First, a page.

* Some say it involved the transfer to Lincoln of the votes of fifty delegates who were pledged to Simon Cameron of Pennsylvania. It is said this transfer was made in consequence of a promise given by Lincoln's friends that Cameron have a cabinet position; it should, however, be said that this was in opposition to Lincoln's express direction.

* Another account recalls when Lincoln was "tantalizing close" to winning the nomination, Joseph Medill, the co-owner and managing editor of the Chicago Tribune, sat close to the chairman of the Ohio delegation, which had backed its favorite son, Salmon P. Chase. "Swing your votes to Lincoln," Medill whispered, "and your boy (Chase) can have anything he wants." The Ohio chairman shot out of his chair and changed the state's votes.

* Here is yet another account that involved Ohio delegates. Ballot three began. Lincoln continued to pick up votes--4 more from Kentucky, 15 from Ohio--while Seward lost votes. When the pencils stopped scratching, Lincoln had 231 and a half votes--one and a half short of those needed for the nomination.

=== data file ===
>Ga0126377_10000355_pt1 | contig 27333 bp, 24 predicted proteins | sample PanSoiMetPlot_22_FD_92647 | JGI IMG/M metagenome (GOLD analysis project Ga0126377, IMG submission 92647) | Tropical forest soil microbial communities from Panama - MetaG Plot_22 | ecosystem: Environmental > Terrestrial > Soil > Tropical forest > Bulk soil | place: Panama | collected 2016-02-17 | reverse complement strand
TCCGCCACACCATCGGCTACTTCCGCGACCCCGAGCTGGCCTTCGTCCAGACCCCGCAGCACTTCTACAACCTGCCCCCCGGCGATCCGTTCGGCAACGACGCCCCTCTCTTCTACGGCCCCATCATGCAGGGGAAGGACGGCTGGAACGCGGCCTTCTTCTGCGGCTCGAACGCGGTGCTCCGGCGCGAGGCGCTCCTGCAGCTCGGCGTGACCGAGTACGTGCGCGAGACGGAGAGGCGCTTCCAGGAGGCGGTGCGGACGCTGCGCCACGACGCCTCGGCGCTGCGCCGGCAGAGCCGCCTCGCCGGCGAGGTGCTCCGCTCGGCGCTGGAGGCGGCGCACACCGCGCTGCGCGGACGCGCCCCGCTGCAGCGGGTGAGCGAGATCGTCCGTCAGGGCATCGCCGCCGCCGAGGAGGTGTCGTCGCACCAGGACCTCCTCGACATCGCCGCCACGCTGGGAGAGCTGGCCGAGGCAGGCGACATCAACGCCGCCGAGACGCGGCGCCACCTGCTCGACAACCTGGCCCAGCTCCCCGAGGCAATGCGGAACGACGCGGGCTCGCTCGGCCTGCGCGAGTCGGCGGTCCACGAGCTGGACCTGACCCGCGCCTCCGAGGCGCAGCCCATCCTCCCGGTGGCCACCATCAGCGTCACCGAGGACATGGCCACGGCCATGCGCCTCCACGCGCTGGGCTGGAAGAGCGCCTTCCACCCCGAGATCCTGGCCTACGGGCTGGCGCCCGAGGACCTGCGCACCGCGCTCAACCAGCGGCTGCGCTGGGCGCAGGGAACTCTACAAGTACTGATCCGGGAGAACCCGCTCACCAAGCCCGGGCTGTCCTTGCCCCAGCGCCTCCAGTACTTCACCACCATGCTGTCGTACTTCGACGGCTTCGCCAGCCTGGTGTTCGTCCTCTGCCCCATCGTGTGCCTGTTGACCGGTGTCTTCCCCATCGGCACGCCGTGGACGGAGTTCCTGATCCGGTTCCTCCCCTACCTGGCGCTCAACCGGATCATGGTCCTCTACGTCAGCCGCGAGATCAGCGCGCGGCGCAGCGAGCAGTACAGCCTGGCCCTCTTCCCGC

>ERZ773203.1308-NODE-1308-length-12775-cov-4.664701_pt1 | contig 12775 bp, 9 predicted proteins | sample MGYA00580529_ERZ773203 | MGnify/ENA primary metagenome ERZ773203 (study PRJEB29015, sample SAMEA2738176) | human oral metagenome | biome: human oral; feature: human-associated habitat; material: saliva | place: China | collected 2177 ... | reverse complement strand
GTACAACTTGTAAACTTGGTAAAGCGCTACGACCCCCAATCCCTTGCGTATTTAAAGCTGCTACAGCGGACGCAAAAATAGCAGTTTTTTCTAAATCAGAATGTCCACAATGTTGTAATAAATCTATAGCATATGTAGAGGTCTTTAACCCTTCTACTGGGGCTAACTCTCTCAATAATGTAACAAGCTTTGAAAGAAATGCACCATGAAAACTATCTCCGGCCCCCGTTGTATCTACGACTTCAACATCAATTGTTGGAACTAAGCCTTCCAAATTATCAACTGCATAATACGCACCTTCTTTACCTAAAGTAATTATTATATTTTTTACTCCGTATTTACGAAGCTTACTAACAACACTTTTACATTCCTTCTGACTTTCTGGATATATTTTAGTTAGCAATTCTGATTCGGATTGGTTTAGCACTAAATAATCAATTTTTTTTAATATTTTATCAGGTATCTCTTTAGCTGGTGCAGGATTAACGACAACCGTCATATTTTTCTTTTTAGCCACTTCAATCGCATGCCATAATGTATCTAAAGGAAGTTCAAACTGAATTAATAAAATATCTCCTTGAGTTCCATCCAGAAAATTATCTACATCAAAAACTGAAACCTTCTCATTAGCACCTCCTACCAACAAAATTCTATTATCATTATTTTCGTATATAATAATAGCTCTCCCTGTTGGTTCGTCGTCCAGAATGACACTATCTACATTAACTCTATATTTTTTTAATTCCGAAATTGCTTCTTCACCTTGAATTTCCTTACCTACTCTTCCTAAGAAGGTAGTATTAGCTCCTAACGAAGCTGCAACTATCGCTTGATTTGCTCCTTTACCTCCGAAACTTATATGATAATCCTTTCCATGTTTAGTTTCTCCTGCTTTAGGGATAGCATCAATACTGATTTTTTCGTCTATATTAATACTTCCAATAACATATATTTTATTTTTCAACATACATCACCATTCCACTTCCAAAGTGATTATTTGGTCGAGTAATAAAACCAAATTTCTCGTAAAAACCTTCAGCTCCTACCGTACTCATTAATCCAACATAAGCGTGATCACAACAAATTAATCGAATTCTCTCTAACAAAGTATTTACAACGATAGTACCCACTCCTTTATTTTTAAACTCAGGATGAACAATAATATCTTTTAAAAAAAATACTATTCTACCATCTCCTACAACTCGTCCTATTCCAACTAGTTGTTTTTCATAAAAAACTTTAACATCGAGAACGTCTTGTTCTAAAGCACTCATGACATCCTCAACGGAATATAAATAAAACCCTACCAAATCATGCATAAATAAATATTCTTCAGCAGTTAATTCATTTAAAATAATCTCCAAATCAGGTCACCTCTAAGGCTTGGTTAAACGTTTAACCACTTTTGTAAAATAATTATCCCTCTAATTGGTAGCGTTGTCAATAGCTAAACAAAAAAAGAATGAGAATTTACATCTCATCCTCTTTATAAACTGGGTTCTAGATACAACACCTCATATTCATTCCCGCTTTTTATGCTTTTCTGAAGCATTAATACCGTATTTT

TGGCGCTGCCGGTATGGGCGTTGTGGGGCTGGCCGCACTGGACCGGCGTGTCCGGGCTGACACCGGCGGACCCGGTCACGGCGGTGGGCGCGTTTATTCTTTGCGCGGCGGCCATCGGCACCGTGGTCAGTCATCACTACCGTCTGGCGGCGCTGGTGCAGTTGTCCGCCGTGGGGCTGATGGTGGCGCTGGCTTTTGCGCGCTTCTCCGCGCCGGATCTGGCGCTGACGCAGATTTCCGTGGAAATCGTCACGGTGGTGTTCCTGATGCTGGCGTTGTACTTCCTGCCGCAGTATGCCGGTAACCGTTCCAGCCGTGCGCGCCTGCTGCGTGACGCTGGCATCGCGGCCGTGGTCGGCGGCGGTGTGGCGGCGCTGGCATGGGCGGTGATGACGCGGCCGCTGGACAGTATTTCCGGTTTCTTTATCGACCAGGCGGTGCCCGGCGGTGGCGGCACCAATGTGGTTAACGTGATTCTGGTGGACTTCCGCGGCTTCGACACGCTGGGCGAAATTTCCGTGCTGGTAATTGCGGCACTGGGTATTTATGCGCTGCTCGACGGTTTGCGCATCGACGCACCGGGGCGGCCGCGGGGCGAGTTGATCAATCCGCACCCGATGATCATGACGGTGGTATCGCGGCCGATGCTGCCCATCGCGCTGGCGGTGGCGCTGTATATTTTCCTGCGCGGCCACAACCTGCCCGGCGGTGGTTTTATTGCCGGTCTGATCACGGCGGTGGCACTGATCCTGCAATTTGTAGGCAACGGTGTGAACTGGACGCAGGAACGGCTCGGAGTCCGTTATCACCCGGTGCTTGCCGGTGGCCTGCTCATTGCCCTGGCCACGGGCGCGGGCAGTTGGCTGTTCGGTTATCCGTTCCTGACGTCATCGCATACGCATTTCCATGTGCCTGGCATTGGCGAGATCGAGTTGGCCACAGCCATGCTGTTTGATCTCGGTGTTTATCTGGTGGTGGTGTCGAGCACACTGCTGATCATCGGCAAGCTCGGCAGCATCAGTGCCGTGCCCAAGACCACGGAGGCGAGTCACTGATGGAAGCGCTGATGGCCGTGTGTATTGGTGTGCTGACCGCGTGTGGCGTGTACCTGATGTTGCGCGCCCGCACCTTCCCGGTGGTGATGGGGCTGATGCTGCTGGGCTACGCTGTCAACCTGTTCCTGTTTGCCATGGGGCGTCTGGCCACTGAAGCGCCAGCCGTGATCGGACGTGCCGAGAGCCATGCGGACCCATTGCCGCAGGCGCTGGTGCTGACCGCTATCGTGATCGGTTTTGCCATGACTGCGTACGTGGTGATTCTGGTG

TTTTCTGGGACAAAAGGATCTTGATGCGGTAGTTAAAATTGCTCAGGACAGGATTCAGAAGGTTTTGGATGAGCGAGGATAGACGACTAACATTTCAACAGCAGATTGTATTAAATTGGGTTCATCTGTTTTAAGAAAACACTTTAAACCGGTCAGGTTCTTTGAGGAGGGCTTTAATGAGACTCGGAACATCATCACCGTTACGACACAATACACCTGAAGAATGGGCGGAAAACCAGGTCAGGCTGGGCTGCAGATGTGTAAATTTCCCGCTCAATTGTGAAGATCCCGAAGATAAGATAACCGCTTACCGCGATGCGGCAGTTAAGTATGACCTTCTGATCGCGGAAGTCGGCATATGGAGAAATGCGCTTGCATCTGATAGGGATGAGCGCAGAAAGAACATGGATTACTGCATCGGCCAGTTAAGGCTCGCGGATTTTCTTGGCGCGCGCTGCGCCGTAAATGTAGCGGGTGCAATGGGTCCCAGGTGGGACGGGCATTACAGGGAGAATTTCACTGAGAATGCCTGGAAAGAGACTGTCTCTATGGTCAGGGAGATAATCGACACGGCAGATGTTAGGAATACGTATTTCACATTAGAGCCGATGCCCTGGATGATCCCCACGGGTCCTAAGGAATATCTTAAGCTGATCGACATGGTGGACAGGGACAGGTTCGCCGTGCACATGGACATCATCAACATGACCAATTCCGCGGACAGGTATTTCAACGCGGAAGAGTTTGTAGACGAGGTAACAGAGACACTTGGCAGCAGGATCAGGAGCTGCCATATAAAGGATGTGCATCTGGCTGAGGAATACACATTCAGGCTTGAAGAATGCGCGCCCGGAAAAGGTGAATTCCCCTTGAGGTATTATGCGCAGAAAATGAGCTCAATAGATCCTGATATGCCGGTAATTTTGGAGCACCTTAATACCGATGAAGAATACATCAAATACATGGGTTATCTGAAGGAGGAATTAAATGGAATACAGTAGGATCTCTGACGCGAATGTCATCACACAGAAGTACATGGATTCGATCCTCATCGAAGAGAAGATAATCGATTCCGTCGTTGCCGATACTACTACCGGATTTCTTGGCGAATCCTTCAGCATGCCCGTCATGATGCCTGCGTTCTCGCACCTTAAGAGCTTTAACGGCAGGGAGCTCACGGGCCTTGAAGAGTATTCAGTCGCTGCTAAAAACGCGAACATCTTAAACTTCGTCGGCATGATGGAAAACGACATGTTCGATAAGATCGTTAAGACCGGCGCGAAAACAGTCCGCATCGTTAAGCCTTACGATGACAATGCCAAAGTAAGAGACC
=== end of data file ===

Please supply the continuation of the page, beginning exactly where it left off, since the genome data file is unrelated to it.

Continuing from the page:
A hush fell, and all eyes turned toward David Kellogg Cartter of Ohio, who stuttered out: “I-I arise, Mr. Chairman, to a-announce the ch-change of four votes, from Mr. Chase to Abraham Lincoln!” For a moment, the audience was silent--then it erupted.

Reports of the time say the flimsy Wigwam began to shake with the stomping of feet and the shouting of the Lincoln backers who packed the hall and blocked the streets outside. One of Lincoln's closest friends and associates Leonard Swett reported the stamping of feet "made every plank and pillar in the building quiver. A thousand steam whistles, ten acres of hotel gongs, a tribe of Comanches, headed by a choice vanguard from pandemonium, might have mingled in the scene unnoticed."

A cannon on the roof fired off a round, the courthouse bell rang out, and soon church bells around the city took up the peal. The sound inside was so deafening that the only way people could tell that cannons outside the Wigwam were being fired was by watching the smoke drift from the barrels.